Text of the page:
The results of the comparisons between users and nonusers, shown in , are reinforced by the findings of the single and multiple regression analyses (in Tables and ). Clearly, sixth grade users are significantly different than nonusers on nearly every risk factor that is examined. And, again, large differences between the groups are observed for all of the risk-related behaviors, intrapersonal, and socioenvironmental factors, including violent and delinquent behavior, self-efficacy, outcome expectancies and expectations, and normative estimates. Peer alcohol use and access to alcohol are also especially problematic among those who are using alcohol prior to sixth grade. These comparisons underscore the need to intervene earlier and across a wide spectrum of behavioral, intrapersonal, and socioenvironmental factors. Because of the differences found between users and nonusers on almost every risk factor, it was important to separately examine the predictive factors for each group to determine which specific factors were most influential for each group.
The risk factors that were explored in this study were nearly all significantly associated with sixth grade alcohol use behavior and intentions for both users and nonusers when examining each separate relationship. Thus, at first glimpse, all of these risk factors would be important to consider as the focus for creating intervention objectives for the primary prevention of alcohol use with young teens, regardless of their drinking status as a tween. This is especially important because many of these risk factors, particularly the socioenvironmental and intrapersonal factors, have been amenable to intervention (Perry, 1999
). The relationships between the risk factors and alcohol use behavior and intentions were stronger for users than for nonusers, with higher estimates in the models. This is likely because of greater variability and range in the outcome measure because users exhibited alcohol use intentions and behavior, whereas nonusers (by definition) had only intentions to use alcohol. Higher scores on intentions to use alcohol are strong predictors of subsequent alcohol use, so those nonusers with high intentions scores are at greater risk to begin to drink (Marcoux & Shope, 1997
). Still, the single regression models provide only limited guidance for intervention design because it is important to select the most potent and modifiable risk factors to create powerful yet efficient prevention programs (Perry, 1999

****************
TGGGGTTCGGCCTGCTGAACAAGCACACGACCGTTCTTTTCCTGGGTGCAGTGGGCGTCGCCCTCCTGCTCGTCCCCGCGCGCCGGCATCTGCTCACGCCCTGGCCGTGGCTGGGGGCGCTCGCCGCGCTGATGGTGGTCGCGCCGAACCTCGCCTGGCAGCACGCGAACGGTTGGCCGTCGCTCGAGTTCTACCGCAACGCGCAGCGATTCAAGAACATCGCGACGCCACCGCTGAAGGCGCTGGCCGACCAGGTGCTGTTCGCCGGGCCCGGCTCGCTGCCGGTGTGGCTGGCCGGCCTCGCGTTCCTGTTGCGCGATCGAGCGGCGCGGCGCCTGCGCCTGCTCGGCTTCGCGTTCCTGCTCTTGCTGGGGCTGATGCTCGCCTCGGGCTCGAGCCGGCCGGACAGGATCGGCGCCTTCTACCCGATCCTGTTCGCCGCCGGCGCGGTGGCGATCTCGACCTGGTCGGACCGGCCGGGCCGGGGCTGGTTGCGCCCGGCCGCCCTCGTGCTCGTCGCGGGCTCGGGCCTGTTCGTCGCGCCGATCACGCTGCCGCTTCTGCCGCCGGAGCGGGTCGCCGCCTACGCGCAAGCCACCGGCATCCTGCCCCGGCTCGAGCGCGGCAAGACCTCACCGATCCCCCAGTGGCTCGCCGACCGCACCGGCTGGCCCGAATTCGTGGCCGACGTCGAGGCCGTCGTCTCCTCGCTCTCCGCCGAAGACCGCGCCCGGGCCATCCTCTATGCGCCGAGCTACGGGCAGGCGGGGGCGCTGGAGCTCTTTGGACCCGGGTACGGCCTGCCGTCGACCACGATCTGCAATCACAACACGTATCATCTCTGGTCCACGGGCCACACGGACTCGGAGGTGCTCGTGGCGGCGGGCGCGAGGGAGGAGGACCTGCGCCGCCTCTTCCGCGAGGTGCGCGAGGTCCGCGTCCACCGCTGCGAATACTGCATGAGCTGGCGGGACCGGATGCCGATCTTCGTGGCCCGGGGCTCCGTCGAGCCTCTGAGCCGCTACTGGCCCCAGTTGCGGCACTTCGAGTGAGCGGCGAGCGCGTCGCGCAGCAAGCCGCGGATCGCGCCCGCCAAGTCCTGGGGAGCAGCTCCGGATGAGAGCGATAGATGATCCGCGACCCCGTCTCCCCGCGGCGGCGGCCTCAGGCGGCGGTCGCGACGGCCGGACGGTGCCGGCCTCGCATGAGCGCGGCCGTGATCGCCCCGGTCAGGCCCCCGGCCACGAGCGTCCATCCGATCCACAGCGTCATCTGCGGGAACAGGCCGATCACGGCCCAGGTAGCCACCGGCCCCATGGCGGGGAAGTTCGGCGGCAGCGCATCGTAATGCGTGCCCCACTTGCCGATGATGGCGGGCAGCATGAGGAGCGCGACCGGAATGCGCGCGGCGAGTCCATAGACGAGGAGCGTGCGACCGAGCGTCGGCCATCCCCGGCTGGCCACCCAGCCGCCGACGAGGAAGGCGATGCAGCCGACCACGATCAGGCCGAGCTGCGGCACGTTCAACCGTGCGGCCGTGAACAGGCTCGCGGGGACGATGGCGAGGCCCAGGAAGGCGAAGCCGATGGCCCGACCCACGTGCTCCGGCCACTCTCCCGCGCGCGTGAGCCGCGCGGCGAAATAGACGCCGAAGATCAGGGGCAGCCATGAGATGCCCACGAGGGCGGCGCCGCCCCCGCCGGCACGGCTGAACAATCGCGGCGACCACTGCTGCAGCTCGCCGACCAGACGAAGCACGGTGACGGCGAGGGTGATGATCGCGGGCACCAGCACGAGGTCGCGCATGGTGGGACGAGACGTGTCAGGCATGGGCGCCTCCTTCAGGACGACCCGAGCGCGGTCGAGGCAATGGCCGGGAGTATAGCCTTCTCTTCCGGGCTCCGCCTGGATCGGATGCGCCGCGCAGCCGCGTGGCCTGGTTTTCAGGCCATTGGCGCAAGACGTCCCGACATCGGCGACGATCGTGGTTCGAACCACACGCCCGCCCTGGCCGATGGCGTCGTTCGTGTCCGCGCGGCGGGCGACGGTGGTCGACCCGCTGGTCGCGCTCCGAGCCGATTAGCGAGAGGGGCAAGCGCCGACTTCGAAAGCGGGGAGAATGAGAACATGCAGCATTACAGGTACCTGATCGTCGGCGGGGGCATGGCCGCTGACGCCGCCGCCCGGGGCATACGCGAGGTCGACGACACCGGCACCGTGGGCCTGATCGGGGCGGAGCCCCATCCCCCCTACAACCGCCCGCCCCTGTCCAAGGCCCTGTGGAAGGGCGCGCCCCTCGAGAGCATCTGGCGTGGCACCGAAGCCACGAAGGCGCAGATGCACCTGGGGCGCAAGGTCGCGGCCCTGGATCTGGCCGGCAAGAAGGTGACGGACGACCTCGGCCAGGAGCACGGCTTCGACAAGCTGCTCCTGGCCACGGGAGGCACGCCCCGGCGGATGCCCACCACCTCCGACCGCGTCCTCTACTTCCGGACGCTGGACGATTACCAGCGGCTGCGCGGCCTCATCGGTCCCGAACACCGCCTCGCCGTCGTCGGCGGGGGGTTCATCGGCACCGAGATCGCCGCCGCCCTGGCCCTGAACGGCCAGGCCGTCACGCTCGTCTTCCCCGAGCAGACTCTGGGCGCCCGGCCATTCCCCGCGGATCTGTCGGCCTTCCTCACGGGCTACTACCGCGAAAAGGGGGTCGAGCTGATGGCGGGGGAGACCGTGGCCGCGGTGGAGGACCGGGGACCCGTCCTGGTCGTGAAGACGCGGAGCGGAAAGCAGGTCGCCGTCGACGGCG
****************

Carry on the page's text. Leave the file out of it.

The multiple regression models narrowed the list of most potent risk factors considerably, yet each model still accounted for a substantial percentage of the individual variance in alcohol use behavior and intentions—35% for nonusers and 56% for users—suggesting that these models were robust, notably so for the users. For the baseline nonusers, among the behavioral variables the powerful associations with other drug use, violence, and less attendance at religious activities have been noted elsewhere (Grant & Dawson, 1997
). It is noteworthy that owning or collecting and being willing to wear or use items that have the name of an alcohol beverage on them were significantly associated with alcohol use behavior and intentions. This is similar to what Pierce and colleagues (1998)
have noted with tobacco use and suggests that owning or even being willing to wear one of these items could increase susceptibility to future alcohol use among nonusers. It appears that efforts to restrict alcohol beverage promotional items may be needed, in the same way that the Master Settlement Agreement banned such items for cigarette manufacturers because they were seen as being too youth oriented (Capehart, 2001
). Among the intrapersonal factors, nonusers with higher alcohol use behavior and intentions scores were more likely to have low self-efficacy and more positive alcohol outcome expectations and expectancies. Thus, not having the confidence to be able to refuse alcohol, not perceiving negative consequences of alcohol use, and not valuing the potential consequences of alcohol use all appear to be critical. These are important to note because these risk factors are amenable to intervention, as was found in Project Northland, in which self-efficacy and outcome expectancies (i.e., functional meanings) were both modified as a result of the intervention (Perry et al., 1996
). Finally, for nonusers, among the socioenvironmental factors, reporting having had offers to drink, having less frequent parent-child communication, and perceiving that more young people drink are all potent risk factors for alcohol use behavior and intentions, suggesting greater peer influence to use and less positive parental influence. Appropriate and amenable targets for intervention might then be to correct normative estimates of drinking if they are too high (Agostinelli & Grube, 2005
), to structure opportunities for greater parent-child communication (Kosterman, Hawkins, Haggerty, Spoth, & Redmond, 2001
), to increase monitoring of those who might offer alcohol to youth, and to provide skills concerning alcohol refusal (Perry et al., 1996
). To a large extent, many of these risk factors have formed the basis for successful prevention programs with young teens (Botvin, Baker, Dusenbury, Botvin, & Diaz, 1995
), but these analyses among the nonusers point to those factors that can be used to strengthen the focus of our programs because they highlight the particular factors associated with the greatest risk for subsequent early onset of alcohol use.
Among baseline users, other related behaviors, including tobacco use, marijuana use, violence, and delinquency, predominate in the multiple regression model. This strongly points to the early covariation of these behaviors and the need to intervene with these youth well before sixth grade. There is ample evidence that children who have conduct disorders or engage in deviant behaviors during early and middle childhood are more likely to continue those behaviors into adolescence, including alcohol use (Caspi, Moffitt, Newman, & Silva, 1996
; Fergusson et al., 2005
; Hawkins et al., 1997